SKP Slip a stitch, knit a stitch, pass the slipped stitch over. Decreasing from two stitches to one stitch
SM Stitch Marker
* Repeat the instructions within the asterisk
B Make a bobble. See below about how to make a bobble every time you're asked to B.
MAKING A BOBBLE
Step 1: Knit into the front, knit into the back and then into the front again (Kfbf). This increases the stitch from one to three stitches (highlighted in image 1 below)
Step 2: Turn the work so the wrong side is facing towards you. Then purl the three stitches that you increased in Step 1 (highlighted in image 2 below)
Step 3: Turn the work so the right side is facing towards you. Then K3tog to knit the three stitches you previously purled in Step 2 together, transferring the K3tog stitch onto the right needle as you would a normal stitch.
Step 4: Shows the finished bobble. Then continue working the pattern. Every time you're asked to B follow these steps.
Sunshine - Make one of these pieces.
Cast on 7 stitches in M using the 8mm (US 11) circular needles. If you're making your sunshine in another yarn weight use the needle size recommended by the ball band for the M yarn).
Row 1 K
Row 2 P
Row 3 K1, *Kfb* five times, K1 (12 sts)
Row 4 P
Row 5 K1, *Kfb* ten times, K1 (22 sts)
Row 6 P
Row 7 K1, *Kfb, K1* ten times, K1 (32 sts)
Row 8 P
Row 9 K1, *Kfb, K2* ten times, K1 (42 sts)
Row 10 P
Row 11 K1, *Kfb, K3* ten times, K1 (52 sts)
Row 12 P
Row 13 K1, *Kfb, K4* ten times, K1 (62 sts)
Row 14 P
Row 15 K1, *Kfb, K5* ten times, K1 (72 sts)
Row 16 P
Row 17 K1, *Kfb, K6* ten times, K1 (82 sts)
Row 18 P
Row 19 K1, *Kfb, K7* ten times, K1 (92 sts)
Row 20 P
Row 21 K1 *Kfb, K8* ten times, K1 (102 sts)
Row 22 P
Row 23 K1, *Kfb, K9* ten times, K1 (112 sts)
Row 24 P
Row 25 K
Row 26 P
Row 27 K1, *B1, K2* to the last two stitches on the left needle, then K2. You should have 36 bobbles in total across this row.
Row 28 P this row as per normal. You may find that the stitches that were bobbled on the previous row feel more uneven than usual, but don't worry as this purl row will even them out.
Row 29 K
Row 30 P
Row 31 K1, *K9, K2tog* ten times, K1 (102 sts)
Row 32 P
Row 33 K1, *K8, K2tog* ten times, K1 (92 sts)
Row 34 P
Row 35 K1, *K7, K2tog* ten times, K1 (82 sts)
Row 36 P
Row 37 K1, *K6, K2tog* ten times, K1 (72 sts)
Row 38 P
Row 39 K1, *K5, K2tog* ten times, K1 (62 sts)
Row 40 P
Row 41 K1, *K4, K2tog* ten times, K1 (52 sts)
Row 42 P [adding SMs to the 20th and 34th stitches, this will mark the eye placement]
Row 43 K1, *K3, K2tog* ten times, K1 (42 sts)
Row 44 P
Row 45 K1, *K2, K2tog* ten times, K1 (32 sts)
Row 46 P
Row 47 K1, *K1, K2tog* ten times, K1 (22 sts)
Row 48 P
Row 49 K1, *K2tog* ten times, K1 (12 sts)
Row 50 P
Row 51 K1, *K2tog* five times, K1 (7 sts)
Row 52 P. Cut the yarn leaving a long tail for sewing up. Thread this tail through a darning needle, then push the needle and thread through the 7 remaining stitches on the knitting needle, as shown below. Pull the yarn tightly to secure it. Then see the sewing up instructions below the cheeks part of the pattern.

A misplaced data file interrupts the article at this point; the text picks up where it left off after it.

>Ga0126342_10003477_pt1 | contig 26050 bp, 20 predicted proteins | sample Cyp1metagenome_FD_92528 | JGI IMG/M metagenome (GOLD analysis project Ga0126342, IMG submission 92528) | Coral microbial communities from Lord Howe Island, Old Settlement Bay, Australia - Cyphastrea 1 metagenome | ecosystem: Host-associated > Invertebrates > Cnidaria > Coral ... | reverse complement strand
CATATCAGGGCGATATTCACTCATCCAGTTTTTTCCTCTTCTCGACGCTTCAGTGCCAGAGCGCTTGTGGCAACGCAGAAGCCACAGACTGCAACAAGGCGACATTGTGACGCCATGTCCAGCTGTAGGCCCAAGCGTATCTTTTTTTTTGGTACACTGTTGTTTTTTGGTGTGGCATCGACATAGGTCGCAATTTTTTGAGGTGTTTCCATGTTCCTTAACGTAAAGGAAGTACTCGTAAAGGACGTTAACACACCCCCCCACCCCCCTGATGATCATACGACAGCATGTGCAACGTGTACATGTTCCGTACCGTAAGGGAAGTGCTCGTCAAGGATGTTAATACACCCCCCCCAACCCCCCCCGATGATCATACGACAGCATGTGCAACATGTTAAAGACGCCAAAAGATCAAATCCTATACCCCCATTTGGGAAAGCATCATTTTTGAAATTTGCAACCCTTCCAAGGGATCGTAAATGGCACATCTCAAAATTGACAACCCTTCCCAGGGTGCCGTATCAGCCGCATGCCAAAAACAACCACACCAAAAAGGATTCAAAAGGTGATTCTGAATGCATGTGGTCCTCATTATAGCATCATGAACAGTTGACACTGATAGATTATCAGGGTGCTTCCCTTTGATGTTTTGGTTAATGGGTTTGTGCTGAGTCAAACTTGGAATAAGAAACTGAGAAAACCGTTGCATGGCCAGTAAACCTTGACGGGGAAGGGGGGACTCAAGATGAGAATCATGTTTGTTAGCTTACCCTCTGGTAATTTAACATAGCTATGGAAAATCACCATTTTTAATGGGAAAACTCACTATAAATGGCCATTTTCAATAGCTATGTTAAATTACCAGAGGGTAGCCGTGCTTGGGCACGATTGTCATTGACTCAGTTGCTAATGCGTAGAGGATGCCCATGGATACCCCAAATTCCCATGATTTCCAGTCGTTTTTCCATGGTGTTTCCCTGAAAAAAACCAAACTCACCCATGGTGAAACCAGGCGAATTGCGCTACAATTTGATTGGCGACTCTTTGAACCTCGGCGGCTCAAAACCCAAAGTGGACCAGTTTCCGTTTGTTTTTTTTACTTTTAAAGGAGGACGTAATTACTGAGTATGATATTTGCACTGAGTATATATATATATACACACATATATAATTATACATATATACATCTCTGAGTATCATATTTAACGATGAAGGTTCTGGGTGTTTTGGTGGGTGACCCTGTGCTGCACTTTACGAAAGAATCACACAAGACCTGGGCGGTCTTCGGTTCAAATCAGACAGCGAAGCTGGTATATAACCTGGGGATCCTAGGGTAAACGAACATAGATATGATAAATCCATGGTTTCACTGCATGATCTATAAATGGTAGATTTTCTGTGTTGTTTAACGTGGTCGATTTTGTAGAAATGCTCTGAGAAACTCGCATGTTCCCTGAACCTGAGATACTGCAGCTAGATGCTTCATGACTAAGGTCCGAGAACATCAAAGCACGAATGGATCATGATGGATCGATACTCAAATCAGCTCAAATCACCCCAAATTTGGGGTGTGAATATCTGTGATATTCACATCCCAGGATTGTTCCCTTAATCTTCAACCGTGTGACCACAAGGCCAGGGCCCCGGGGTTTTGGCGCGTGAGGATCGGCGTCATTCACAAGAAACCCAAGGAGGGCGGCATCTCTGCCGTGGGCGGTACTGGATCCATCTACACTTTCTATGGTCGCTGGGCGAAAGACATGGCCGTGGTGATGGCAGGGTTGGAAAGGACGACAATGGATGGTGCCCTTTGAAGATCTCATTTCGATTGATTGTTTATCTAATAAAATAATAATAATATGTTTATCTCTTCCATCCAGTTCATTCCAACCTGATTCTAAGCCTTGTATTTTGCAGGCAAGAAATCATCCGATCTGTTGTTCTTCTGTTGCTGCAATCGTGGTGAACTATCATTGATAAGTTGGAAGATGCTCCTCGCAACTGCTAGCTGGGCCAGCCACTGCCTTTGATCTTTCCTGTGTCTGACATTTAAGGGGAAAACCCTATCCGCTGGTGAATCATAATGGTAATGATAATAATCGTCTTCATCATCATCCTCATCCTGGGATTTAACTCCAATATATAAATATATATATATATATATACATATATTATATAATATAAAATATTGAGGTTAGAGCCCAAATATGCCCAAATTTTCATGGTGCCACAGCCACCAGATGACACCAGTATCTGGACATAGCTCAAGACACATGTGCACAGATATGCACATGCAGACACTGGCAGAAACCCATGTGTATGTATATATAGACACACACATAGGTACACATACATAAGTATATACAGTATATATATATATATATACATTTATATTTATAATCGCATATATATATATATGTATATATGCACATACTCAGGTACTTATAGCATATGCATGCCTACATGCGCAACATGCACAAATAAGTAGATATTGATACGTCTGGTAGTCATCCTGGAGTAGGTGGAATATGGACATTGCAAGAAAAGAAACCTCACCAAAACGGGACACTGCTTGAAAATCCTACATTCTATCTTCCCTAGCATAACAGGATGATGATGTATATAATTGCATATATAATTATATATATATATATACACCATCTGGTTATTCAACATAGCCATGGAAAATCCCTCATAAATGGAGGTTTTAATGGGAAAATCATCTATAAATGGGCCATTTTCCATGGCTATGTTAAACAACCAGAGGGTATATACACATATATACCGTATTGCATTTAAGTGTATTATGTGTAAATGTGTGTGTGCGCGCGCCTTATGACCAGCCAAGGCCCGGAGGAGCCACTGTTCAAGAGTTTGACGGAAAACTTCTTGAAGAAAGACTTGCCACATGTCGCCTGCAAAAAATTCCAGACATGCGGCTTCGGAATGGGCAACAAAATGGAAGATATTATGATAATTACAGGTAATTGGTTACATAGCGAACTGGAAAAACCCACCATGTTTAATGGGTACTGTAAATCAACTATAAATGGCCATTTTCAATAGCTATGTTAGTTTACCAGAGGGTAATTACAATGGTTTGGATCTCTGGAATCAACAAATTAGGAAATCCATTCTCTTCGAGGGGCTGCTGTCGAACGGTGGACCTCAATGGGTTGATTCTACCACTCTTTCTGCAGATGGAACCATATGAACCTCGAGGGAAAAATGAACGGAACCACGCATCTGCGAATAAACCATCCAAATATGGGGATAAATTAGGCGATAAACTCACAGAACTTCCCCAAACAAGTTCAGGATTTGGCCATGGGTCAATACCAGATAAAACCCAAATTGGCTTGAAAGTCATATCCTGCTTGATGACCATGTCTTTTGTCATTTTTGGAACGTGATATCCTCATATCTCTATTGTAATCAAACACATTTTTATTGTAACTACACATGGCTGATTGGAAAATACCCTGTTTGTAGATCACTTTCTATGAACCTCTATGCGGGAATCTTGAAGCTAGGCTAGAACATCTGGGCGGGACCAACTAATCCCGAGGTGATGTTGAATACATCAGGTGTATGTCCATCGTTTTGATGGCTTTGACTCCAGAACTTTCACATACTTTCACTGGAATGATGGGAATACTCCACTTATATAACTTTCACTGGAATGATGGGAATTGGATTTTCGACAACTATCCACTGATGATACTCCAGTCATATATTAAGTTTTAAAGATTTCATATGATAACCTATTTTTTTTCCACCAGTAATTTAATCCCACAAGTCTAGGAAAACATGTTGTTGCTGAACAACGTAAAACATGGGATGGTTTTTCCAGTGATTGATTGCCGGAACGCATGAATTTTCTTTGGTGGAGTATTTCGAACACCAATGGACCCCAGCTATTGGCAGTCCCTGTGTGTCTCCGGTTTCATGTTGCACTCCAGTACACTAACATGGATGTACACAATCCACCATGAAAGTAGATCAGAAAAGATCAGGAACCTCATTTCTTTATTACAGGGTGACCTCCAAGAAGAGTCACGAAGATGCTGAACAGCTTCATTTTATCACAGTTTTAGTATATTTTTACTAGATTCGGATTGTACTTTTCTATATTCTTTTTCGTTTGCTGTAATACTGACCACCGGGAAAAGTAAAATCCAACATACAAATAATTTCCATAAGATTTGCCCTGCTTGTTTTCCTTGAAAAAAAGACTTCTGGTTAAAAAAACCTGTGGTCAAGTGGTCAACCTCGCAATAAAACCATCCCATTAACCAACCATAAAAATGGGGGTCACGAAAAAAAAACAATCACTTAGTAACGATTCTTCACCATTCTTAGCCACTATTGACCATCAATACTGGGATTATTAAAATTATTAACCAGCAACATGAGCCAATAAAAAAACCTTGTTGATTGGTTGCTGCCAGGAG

CHEEKS - Make two of these pieces.
Cast on 22 stitches in C using the 4mm (US 6 needles). If you're making your sunshine in another yarn weight use the needle size recommended by the ball band for the C yarn.
Row 1 K
Row 2 K
Row 3 K1, *K2tog* ten times, K1 (12 sts)
Row 4 K
Row 5 K1, *K2tog* five times, K1 (7 sts)
Row 6 K. Cut the yarn leaving a tail for sewing up. Thread this tail through a darning needle, then push the needle and thread through the 7 remaining stitches on the knitting needle. Just like you did with the yellow part of the sunshine. Pull the yarn tightly to secure it. Then sew up to the cast on edge using mattress stitch to create a cheek, as shown below.
1. Using the tail of yarn that you left, sew up to the bobbles using mattress stitch. I'm only using a contrasting colour in the images so it's easier to see what I'm doing. I like sewing up using mattress stitch as this joins the pieces together seamlessly when you pull the yarn tightly, as shown in the second image above.
2. Place the toy eyes over the stitch markers added at Row 42. If you're making your sunshine for a child, always embroider the eyes using some black yarn instead of using toy eyes.
3. Secure the eyes with washers on the inside of the sunshine. Then remove the stitch markers from the right side.
4. If you'd like to add eyelashes to your sunshine cut a small amount of black yarn and tie it around an eye. Then trim the yarn down to the desired length. Repeat for the other eye.
5. To make the smile, thread a darning needle with some black yarn. In the middle of the sunshine push the needle out of the work, from the inside out, inline with the inside edge of the left eye. Sew a horizontal straight line, ending in line with the inside edge of the right eye. Push the needle back through to the wrong side of the sunshine.
6. Push the line you just sewn down to create the smile and secure it with a stitch in the centre. Weave the loose ends of the black yarn into the inside seam.
7. Place the cheeks either side of the smile and sew them in place using the C yarn. Sew around the cast on edge of the cheeks to secure them. Weave the loose ends into the inside of the knit.
8. Plump up the toy stuffing to make it nice and fluffy. Stuff the sunshine following the shape of it. Take some time and care to make sure the stuffing is nice and even. I always think you should take as much care stuffing a project as you do knitting it. You may find your sunshine looks a little misshapen as you stuff it (as shown in the second image above), I find that pressing on it helps with the shaping (as shown in the image directly above). Don't over stuff the sunshine. You'll know if you've over stuffed it if you can see the stuffing between the stitches. Though if you're making your sunshine to be a cushion you may actually want to slightly over stuff it, as it will start to flatten once it's in use.
9. Once you're happy with the stuffing, sew up the back of the sunshine using mattress stitch in the M yarn, pulling the yarn tightly as you sew up. Once again I'm only using a contrast colour shown in the image above so you can see what I'm doing. To weave in the loose end, push the needle and yarn in and out of the sewing up seam a couple of times. Then trim it down, removing the darning needle.
10. If you're displaying your sunshine in a window hanging it up will depend on the kind of window you have. To hang it up you could use fishing line (or you some strong yarn). Thread a darning needle with the fishing line and sew through the back of your sunshine horizontally, a few rows behind the bobbles. Securely tie the fishing line to a window handle. You might need to get creative to hang it or you could just rest it on the window sill.